What to do When Your Child Doesn’t Believe in Santa

The Christmas season has arrived in Kansas City and, like many of us, you’re likely already feeling the pressure that comes with the holiday season. Gabrielle, from our iFamilyKC Mom Squad team, shares some helpful hints for what to do when your child doesn’t believe in Santa AND how to handle it when your child asks if Santa exists. Take a look…

child doesn't believe

What to do When Your Child Doesn’t Believe in Santa

…and how to handle it when your child asks if Santa exists…

A couple of weeks ago we had to give our kids the annual “Don’t Ruin Christmas” speech.  For most parents, that might mean reminding the kids how to act appropriately in public, encouraging them to mind their manners, and to remind them that Santa Claus is always watching. That’s not the case at our house.

My husband and I decided before we even had children that we didn’t want our kids to believe in Santa.  At the time, we both had bad jobs with really terrible hours and lousy pay.  We decided that we worked too hard to provide for ourselves to give credit to jolly Old St. Nick, who basically only works one day a year, for any gifts we gave each other or our future off-spring. Fast forward a few years.

None of our children have ever taken the obligatory annual picture with Santa.

We don’t mail letters or post cards to the North Pole.

Our kids make a list and post it on the refrigerator, and then mommy and daddy decide what we want them to have from that list. Doing this with the first kid was easy.  She caught on fairly quickly that her parents and grandparents were buying all the presents and we could enjoy the Christmas movies, the season, and the spirit without the man in the red suit.

The second kid was more of a challenge.  I’m not sure if all the Disney channel stuff got to him, but he actually tried to argue with us that Santa was real.  He wasn’t sad or heartbroken…but he did go on a mission to tell all the other kids in his class at school, and the other kids at church that Santa and the tooth fairy were both fakes…which brings me back to our car ride from a couple weeks ago. Here’s how our conversation went down:

Me: “Son, we don’t ruin the magic of Christmas for other kids.  We let their parents tell them about Santa Claus when their ready.  Sometimes kids figure it out on their own.  But it is not our job to tell them about Santa.”

Him: “These people need to know.  Their parents are out there lying to them.”

What do you do when your child stops believing in Santa?

  • Help your child understand that all families celebrate the holidays a little differently. Some families do lots of gifts for each other while others only do a few gifts for the children. Some families celebrate the holiday on Christmas Eve while others wait until the morning. Each family has their own special, and personal, tradition that works for them.  Explain to your child that it’s not okay for them to disrupt how someone else celebrates the holidays.
  • Help your child understand that Santa Claus embodies the spirit of Christmas and we can all take a part in ‘playing Santa’ around the holidays. Some families play Santa by giving gifts to another family in need, some play Santa by wrapping fun gifts and placing them under the tree, and some play Santa simply by spreading joy around the Christmas season. Santa doesn’t have to be one single person, it can be an idea that brings happy memories and fun experiences to us all in different ways throughout the season.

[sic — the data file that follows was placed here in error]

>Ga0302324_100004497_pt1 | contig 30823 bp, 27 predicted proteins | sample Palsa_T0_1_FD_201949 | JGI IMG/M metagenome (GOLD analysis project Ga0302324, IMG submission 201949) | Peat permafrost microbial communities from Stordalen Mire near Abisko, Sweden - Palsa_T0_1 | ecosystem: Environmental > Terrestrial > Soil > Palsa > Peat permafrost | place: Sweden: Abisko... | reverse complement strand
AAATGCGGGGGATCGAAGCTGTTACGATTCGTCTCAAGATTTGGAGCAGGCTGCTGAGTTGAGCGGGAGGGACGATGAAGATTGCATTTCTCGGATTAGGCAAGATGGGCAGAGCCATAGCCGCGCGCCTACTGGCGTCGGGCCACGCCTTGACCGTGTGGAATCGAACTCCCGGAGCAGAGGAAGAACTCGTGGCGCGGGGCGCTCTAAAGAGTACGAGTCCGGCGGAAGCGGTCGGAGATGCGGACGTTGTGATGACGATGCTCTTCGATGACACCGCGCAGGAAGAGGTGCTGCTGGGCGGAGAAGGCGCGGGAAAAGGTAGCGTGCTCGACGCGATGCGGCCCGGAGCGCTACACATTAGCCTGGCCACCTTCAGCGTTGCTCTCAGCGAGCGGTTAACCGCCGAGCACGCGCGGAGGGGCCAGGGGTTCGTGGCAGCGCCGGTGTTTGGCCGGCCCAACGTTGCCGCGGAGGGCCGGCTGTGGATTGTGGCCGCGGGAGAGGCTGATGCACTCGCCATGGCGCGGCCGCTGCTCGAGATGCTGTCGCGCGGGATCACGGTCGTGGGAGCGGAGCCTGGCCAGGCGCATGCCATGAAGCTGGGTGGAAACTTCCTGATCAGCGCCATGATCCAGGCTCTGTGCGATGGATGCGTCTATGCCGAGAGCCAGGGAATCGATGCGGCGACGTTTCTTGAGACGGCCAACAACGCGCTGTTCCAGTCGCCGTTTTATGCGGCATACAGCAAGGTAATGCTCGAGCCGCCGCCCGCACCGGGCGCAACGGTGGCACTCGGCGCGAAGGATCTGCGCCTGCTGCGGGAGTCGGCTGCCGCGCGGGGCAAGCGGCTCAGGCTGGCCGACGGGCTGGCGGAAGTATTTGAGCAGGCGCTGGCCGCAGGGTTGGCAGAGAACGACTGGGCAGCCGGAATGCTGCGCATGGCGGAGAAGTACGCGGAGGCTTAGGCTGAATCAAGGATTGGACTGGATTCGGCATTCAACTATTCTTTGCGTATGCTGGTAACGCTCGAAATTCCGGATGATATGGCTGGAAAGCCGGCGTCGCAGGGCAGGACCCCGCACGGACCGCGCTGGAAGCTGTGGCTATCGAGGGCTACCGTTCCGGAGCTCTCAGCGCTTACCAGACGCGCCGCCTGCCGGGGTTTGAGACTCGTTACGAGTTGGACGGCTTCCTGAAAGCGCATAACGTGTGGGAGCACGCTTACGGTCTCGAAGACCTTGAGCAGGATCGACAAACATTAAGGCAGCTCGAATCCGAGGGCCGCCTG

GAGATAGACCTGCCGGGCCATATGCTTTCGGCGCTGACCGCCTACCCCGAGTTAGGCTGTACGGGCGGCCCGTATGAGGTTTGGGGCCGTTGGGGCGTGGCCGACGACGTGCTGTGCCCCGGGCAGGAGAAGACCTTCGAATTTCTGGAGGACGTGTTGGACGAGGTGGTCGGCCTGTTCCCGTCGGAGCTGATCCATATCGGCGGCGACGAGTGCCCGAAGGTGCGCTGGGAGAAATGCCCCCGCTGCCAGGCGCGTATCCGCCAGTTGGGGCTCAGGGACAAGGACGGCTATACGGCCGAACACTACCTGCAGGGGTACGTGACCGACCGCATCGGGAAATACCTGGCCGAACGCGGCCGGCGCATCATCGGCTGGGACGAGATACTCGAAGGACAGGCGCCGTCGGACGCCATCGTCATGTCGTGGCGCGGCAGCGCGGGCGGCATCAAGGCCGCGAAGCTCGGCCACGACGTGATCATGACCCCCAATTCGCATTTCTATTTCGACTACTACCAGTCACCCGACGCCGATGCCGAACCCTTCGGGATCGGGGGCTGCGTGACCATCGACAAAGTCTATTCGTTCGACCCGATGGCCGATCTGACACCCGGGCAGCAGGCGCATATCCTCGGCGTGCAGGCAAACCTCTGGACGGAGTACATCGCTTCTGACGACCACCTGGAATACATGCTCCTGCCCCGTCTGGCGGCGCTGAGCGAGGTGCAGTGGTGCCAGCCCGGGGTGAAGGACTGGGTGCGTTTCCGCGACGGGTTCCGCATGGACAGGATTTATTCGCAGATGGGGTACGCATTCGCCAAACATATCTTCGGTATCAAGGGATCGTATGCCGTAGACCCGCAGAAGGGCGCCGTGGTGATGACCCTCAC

Pro-Tip:

Your family can honor the Spirit of Santa by giving to a worthy organization like Charlie’s House, which provides free safety products for families all across the country or by donating to Wayside Waifs, an organization that houses our homeless four legged friends until they’ve found their forever homes.

  • Help your child understand the joy of make believe. In one of the last chapters of the final book in the Harry Potter series, Harry is standing near platform 9 ¾ when he sees Dumbledore, who passed away earlier in the series. Harry asks him, “Is this real or has this been happening inside my head?” Dumbledore replies, “Of course it is happening inside your head, Harry, but why on Earth should that mean that it is not real?” You see, there is magic in make believe and that magic can be enjoyed by all ages throughout the holiday season.

How do you handle it when your child asks if Santa doesn’t exist?

It’s the dreaded question we all know we’ll eventually get when your child grows up believing in Santa. So, what are you supposed to do when your child asks you if Santa is real?

  • Open the door up for conversation. Ask your child what qualities they most appreciate about Santa, aside from the fact that he delivers gifts. Is it that he’s kind? Or that he works hard to spread happiness? Ask your child how the idea of Santa inspires others to have similar qualities around the holiday season. The qualities that define Santa can be found all around us, which makes it more real than ever.
  • Ask your child, point blank, what they want to believe. You’ll be surprised to discover how maturely your child will handle it when the decision is left up to them.
  • Allow them to start playing the Santa role in your household. Once your child stops believing in the man in the big red coat, invite them to be part of the tradition and to play the Santa role. The transition from believing in Santa to being a Santa helps to avoid any issues with sharing the news with other kids who aren’t ready to hear it.

From iFamily to Yours,

Gabrielle

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